To understand this deeply, Juan Camilo introduces the notion of games from experimental economics and how several experiments were conducted in different regions of Colombia. The experiments conducted spin around the notion of asymmetries of information as the key hindering factor for collective action. As long as individuals don´t know how other people will behave in relation to the same resource, then is difficult for them to make the decision of cooperating.
Other crucial notions include overexploitation, the rivalry of resources and individual property rights that on many cases depend on institutional arrangements, but also on sociocultural systems of appropriation. There is a section about the physical impossibility to give an actual limit to some natural resources as water bodies, humidity or migrant species, which has an influence when examining where the solutions lie.
Some thoughts on the book:
The efforts of Juan Camilo are commendable. He is one of the very few economists in Colombia who at his moment, was producing such a large body of work, specially with a fresh understanding of economics, directly challenging the mainstream conceptions in academic circles.
The games he has conducted in remote areas of the country demonstrate all the theories and "big words" that come with cooperation studies, and this is a great relief. It is a relief in the sense that cooperation as a mechanism has been proven to work for communities and that designing environments and incentives for people, has a lot of potential to actually move towards greater environmental sustainability. The weak side of this aspect is how Juan Camilo communicates the actual success of cooperation and altruism. On this matter, and after demonstrating his empathy for the people, again his language subscribes to the larger theoretical frameworks, and he does not share particular lived experiences on the field, that has led him to these conclusions.
Here are some conclusions by Cardenas on his book:
As a complement to this, it would be very interesting to read which are the self-organized initiatives or even random comments of participants that have led Juan Camilo to this conclusion. And this is the gap of economics, even when understanding humans from a micro perspective and theorising about their intentions and motivations (not only the economic efficiency of their decisions), there is a lack of sensitivity on the academic field to recognize the very triggers for cooperation, by being in the search for numbers that can shape their graphs or help them reach to statistical conclusions.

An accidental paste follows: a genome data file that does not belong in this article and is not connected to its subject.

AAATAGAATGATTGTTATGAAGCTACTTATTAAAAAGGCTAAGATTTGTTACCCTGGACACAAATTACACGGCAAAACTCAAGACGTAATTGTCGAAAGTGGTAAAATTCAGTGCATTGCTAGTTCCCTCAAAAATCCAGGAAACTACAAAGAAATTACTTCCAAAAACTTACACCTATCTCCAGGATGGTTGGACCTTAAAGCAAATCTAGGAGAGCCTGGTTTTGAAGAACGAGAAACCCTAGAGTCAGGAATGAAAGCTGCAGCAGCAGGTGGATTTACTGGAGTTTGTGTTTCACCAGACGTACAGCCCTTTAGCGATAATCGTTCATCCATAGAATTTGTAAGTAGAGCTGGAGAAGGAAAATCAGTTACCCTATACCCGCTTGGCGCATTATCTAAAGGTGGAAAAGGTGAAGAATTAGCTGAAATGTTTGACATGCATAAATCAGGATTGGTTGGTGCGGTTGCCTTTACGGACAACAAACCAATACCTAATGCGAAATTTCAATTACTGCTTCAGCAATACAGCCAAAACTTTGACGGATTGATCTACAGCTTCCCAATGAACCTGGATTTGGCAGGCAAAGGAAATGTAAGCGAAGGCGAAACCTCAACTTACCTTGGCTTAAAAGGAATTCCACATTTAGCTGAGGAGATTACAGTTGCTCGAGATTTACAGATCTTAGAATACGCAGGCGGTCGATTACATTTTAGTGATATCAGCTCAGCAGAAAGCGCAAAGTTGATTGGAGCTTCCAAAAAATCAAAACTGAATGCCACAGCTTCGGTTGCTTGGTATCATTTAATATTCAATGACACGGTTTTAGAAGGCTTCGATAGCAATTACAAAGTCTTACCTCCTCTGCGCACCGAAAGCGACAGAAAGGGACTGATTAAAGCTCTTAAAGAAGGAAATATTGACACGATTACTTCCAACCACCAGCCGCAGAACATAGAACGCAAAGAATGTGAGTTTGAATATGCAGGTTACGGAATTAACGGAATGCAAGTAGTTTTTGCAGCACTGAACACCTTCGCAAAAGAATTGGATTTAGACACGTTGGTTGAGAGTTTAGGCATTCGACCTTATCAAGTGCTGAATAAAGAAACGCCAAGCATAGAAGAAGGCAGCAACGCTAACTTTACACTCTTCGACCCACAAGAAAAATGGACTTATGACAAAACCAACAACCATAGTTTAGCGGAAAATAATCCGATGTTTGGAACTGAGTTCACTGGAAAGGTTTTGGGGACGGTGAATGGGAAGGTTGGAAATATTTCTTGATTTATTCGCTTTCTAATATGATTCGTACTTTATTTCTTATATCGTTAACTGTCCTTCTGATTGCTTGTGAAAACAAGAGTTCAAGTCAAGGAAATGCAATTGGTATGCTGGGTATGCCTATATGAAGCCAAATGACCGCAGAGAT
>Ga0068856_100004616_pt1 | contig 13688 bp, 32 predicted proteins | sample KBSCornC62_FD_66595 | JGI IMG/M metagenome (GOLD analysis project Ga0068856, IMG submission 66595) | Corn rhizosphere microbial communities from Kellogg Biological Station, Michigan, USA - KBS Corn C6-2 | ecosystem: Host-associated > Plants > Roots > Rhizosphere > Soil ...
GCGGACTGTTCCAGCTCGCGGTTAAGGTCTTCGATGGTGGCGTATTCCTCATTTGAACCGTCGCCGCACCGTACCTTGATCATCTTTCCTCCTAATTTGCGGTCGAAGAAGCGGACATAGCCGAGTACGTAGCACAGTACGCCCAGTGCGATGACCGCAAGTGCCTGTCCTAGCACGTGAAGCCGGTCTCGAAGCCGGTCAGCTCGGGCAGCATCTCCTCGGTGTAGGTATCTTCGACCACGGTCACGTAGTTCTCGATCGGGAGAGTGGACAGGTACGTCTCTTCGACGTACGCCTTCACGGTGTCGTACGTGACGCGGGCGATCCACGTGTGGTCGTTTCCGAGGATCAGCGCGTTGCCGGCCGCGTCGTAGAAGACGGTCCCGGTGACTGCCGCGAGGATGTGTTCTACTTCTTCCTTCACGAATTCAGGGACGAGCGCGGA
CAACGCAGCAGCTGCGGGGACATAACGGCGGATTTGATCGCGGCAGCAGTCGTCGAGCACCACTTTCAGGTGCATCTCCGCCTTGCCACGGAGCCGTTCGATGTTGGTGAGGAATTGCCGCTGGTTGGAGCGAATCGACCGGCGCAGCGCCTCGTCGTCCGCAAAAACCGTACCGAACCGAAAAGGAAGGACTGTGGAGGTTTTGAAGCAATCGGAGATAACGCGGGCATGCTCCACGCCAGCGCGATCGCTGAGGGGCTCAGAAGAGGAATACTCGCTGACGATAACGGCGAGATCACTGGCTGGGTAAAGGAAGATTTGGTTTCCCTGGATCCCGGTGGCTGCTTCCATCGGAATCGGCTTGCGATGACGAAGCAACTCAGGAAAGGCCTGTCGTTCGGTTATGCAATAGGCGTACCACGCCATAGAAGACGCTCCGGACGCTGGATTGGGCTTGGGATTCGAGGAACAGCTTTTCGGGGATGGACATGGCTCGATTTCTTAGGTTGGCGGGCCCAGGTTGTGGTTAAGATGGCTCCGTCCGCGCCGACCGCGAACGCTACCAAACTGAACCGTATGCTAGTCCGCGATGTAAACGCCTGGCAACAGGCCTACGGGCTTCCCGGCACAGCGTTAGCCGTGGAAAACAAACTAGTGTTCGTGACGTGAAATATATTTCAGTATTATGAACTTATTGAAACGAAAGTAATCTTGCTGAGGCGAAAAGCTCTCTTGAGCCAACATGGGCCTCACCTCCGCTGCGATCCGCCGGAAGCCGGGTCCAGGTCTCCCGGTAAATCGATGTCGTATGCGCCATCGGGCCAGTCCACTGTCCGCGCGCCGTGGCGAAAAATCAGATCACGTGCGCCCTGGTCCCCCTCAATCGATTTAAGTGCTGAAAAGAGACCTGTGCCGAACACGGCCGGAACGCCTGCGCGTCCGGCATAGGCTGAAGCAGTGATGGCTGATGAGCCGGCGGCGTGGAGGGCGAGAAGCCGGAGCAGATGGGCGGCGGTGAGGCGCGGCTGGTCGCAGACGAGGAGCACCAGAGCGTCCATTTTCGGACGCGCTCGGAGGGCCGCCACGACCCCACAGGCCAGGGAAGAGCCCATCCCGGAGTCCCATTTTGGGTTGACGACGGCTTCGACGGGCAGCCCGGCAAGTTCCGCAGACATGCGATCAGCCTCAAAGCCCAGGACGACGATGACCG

On the other hand, as pretty much all economics text, this book includes graphs to explain concepts and some results from the studies. This is another weak point, following the previous one. All the language used throughout the book is quite easy to understand, they are easily accessible to non-economists, but the graphs add a layer of complexity that economist find very hard to let go, evidencing the lack of interdisciplinary on this study.
The last two points mentioned can apply to many of the work produced on economics, that as a field, is still waking up from its very strict methodologies for studying social problems. As I mentioned at the beginning of this section, this work has no precedents in Colombia and is definitely a tool for creative practitioners to intervene in. In fact, for this purpose, Juan Camilo makes an attempt to transmit the pedagogies for experimental economics with a fascinating list of very practical recommendations to conduct economic games at the end of the book. The first 4 appendix list as follow: APENDIX A: Protocols of games (instructions) / APENDIX B: Other possible rules for the second stage of the game / APENDIX C: Formats to conduct the experiments / APENDIX D: Informed consent.